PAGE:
Our priest brought the sixteenth-century vestments to show us at Mass. They date from the recusant times. On the back is a crucifix. Finely woven angels collect Jesus’ blood in a silver cup.
It made me contemplate on the extraordinary faith of these times – a faith it seems I cannot emulate, a certainty. I hoped that my trip to the baptism site on Monday might help give me that faith. Meanwhile, we can remember simple pleasures.
On Saturday evening, the longest day, we set the table up for a barbecue in the middle of the garden. As the family ate its hamburgers, the light gently faded about us. Until by eleven we were in total darkness.
I was here at the baptism site on the River Jordan. A blazing sun, 39 degrees Celsius in the shade, hot and stiffly. I walked towards the Jordan. Scrubby bushes, yellow, gravely soil, far away on the hazy far-off hills. Jericho.
And here was the Jordan, cut deeply in its dried-bushed banks, barely twenty feet wide, moving, yellowish, slowly. We walked on and here was the site at Bethany, east of Jordan. It is believed this is the site because very ancient remains of early Byzantine churches washed away by floods and earthquakes have been found here. The Jordan now flows a hundred yards to the west in its new course. It was so hot it would indeed have been nice to bathe.
I had hoped that in this most holy spot, where it had all started, I might feel more emotion but like any modern tourist I was more concerned with taking my photos. But the memory remains. I have been there. I suppose what remains is the very great simplicity of the place. This is Christianity shorn of all its trappings and liturgy. In the lowest part of the world, in this heat and in a place by no way beautiful, a man comes to be baptised.
ST JOHN’S DAY
A complete contrast. Here I was for the St John’s Day Mass of the Order of Malta at the Brompton Oratory. Tired, having flown all night to see my daughter get a medal for her work at Lourdes. A two-hour mass sung in Latin, all the detailed trappings. What a world away from that simple man at that dusty place of baptism. I fell asleep a couple of times. The mass, the investitures, seemed very long, very pompous. Yet beautiful and sure. There is nothing wrong in beauty and respect and ceremony but is it the essence?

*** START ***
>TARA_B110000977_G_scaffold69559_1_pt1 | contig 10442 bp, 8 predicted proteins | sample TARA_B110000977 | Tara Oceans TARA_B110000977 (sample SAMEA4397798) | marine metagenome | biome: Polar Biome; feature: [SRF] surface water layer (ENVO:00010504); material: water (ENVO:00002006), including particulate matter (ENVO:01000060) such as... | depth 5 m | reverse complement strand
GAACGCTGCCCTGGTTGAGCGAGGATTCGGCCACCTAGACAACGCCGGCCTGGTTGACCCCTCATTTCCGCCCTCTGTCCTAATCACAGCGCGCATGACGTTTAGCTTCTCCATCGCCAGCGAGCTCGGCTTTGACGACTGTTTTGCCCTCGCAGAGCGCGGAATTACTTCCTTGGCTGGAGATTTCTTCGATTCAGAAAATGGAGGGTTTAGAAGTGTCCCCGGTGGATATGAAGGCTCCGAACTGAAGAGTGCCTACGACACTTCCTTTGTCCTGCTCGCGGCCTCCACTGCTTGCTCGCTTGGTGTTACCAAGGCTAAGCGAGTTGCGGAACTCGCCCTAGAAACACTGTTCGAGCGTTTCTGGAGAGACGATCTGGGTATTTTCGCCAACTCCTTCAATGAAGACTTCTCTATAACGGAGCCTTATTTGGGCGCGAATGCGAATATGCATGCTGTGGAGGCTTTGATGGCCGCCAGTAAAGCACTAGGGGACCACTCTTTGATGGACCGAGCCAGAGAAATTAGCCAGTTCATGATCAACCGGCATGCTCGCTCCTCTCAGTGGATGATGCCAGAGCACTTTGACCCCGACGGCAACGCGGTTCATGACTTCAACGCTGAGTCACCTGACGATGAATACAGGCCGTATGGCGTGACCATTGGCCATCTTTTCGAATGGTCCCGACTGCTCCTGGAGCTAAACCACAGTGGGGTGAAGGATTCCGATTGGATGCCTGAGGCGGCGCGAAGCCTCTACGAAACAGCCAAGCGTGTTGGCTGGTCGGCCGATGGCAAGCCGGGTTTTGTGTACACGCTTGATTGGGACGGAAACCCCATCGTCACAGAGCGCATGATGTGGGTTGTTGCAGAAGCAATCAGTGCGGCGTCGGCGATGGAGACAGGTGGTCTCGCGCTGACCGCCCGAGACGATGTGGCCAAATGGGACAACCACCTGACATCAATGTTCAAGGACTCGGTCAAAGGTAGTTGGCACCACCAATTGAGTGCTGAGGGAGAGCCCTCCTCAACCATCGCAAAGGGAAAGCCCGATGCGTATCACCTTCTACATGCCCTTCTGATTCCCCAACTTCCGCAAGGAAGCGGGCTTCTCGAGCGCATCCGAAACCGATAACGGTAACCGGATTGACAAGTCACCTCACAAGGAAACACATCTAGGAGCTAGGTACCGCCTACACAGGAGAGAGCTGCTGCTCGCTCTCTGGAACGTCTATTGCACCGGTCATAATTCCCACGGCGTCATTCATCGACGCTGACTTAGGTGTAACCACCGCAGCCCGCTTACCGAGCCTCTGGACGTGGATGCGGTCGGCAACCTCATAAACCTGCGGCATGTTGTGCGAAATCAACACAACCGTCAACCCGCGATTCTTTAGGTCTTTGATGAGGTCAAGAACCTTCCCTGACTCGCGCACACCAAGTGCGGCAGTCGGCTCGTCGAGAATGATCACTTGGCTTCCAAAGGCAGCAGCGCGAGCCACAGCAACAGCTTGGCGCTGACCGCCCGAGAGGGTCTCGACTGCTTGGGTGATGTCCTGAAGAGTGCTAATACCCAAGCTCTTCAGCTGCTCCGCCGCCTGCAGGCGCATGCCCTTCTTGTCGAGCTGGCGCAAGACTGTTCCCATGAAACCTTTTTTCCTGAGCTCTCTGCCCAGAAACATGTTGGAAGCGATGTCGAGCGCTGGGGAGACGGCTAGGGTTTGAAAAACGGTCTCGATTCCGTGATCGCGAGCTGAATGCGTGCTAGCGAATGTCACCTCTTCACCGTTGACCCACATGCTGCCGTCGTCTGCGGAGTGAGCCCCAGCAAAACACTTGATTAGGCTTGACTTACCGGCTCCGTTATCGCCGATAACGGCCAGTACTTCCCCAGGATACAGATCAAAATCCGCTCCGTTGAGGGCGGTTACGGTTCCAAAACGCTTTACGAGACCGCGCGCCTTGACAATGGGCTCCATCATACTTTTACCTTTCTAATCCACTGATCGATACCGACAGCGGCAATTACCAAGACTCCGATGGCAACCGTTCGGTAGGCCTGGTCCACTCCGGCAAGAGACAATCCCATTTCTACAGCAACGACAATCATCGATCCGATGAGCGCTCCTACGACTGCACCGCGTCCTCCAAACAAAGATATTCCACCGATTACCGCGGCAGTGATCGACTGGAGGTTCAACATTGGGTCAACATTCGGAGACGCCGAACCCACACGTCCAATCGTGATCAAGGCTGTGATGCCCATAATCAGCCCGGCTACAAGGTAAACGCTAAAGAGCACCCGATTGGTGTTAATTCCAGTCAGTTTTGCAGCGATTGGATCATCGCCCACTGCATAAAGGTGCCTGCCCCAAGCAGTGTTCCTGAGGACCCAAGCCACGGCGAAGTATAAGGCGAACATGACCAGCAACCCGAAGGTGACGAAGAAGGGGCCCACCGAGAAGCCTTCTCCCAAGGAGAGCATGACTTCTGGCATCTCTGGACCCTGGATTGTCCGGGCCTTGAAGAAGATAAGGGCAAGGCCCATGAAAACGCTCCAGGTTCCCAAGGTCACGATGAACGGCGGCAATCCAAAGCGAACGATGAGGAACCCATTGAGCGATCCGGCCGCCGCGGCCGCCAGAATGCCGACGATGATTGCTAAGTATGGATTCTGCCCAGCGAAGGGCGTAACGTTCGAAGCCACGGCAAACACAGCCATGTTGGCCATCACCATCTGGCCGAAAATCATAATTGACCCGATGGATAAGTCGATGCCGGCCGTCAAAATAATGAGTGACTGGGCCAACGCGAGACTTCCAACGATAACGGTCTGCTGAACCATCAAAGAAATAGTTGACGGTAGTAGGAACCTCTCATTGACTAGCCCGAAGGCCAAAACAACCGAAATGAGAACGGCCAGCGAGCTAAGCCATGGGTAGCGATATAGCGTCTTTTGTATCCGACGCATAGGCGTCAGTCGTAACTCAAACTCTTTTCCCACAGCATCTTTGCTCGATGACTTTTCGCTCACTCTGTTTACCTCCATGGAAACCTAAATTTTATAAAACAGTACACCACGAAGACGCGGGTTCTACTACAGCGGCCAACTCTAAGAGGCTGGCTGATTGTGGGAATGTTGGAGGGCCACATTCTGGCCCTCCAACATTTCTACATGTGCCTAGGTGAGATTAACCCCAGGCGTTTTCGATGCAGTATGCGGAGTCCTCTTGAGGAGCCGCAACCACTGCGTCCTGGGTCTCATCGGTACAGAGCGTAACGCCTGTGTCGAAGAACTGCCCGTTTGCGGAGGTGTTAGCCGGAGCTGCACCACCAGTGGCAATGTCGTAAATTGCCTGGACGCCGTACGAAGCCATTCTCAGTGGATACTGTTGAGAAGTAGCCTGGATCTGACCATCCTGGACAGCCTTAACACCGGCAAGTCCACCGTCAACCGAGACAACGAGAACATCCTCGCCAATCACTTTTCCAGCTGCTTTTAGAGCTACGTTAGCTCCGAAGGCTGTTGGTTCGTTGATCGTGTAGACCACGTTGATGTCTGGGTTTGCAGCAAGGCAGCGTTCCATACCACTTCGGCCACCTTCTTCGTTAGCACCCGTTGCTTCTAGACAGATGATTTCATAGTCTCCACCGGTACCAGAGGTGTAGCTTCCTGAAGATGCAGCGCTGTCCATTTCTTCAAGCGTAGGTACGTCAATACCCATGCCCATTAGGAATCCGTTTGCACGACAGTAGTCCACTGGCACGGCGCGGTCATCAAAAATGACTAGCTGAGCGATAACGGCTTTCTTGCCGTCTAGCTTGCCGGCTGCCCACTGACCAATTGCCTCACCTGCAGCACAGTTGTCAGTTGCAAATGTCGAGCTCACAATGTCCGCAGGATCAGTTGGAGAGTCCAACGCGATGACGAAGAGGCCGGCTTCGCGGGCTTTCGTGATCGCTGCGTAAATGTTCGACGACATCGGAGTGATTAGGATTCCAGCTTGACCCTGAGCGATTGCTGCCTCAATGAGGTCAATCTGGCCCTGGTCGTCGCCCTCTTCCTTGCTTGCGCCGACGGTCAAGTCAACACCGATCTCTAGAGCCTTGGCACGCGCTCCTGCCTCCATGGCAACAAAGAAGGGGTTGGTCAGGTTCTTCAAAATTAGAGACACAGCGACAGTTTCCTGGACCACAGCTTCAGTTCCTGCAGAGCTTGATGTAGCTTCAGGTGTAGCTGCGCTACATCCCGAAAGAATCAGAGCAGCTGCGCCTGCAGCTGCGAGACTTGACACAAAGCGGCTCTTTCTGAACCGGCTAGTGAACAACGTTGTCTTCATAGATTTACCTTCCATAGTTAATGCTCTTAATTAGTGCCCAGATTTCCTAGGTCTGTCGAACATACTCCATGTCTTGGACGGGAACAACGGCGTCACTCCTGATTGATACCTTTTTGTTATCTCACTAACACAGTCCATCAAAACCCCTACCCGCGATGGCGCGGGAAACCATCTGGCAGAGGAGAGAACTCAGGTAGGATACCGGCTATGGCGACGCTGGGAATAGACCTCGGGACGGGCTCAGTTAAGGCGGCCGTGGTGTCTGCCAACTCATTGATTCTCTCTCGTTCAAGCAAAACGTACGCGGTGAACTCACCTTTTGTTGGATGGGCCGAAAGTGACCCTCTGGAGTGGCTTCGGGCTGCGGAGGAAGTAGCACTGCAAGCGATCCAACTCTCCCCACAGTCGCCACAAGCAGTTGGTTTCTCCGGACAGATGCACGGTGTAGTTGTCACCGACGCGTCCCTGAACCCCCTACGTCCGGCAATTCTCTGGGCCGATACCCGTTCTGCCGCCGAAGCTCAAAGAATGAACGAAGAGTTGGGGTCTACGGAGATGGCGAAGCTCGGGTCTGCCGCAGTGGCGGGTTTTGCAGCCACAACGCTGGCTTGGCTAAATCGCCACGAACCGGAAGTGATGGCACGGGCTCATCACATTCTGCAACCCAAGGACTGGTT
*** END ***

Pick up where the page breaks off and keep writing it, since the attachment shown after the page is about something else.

Perhaps I was vaguely discouraged. No revelation had appeared at the Baptism site but here I was at a simple low evening mass in the crypt of Strasbourg Cathedral. The words of the Gospel in their simplicity and the sermon seemed to have their effect.
“I repeat, you will be able to tell them by their fruits.” (Matthew 7:15-20)
I started to realise: we are so self-conscious, too inwardly focused. We should concentrate on what we do, not who we are. In this simple mass, a golden lesson was found.
I went to the early Mass in Strasbourg Cathedral. I’m afraid I can’t really get into the complexities of the politics of Joachim, particularly when it is in French, but a calm moment anyway before getting back in the train.
We were at Downside for Mozart’s Coronation Mass. Is there anything more glorious than this piece of music? When I have my funeral, may it not be a dreary requiem Mass with black vestments but something jolly like this. How much better than going to hear this Mozart in a concert hall. The effervescent glorious Agnus Dei needs to be played by an orchestra, yes, but in the context for which they were written: a Latin Mass.
Eckhart Tolle bemoans that spontaneity is submerged by words but who can doubt the power of poetry.
My eyes wasted away with weeping
My entrails shuddered
My liver spilled on the ground
At the ruin of the daughters of my people
As children, mere infants fainted
In the squares of the citadel.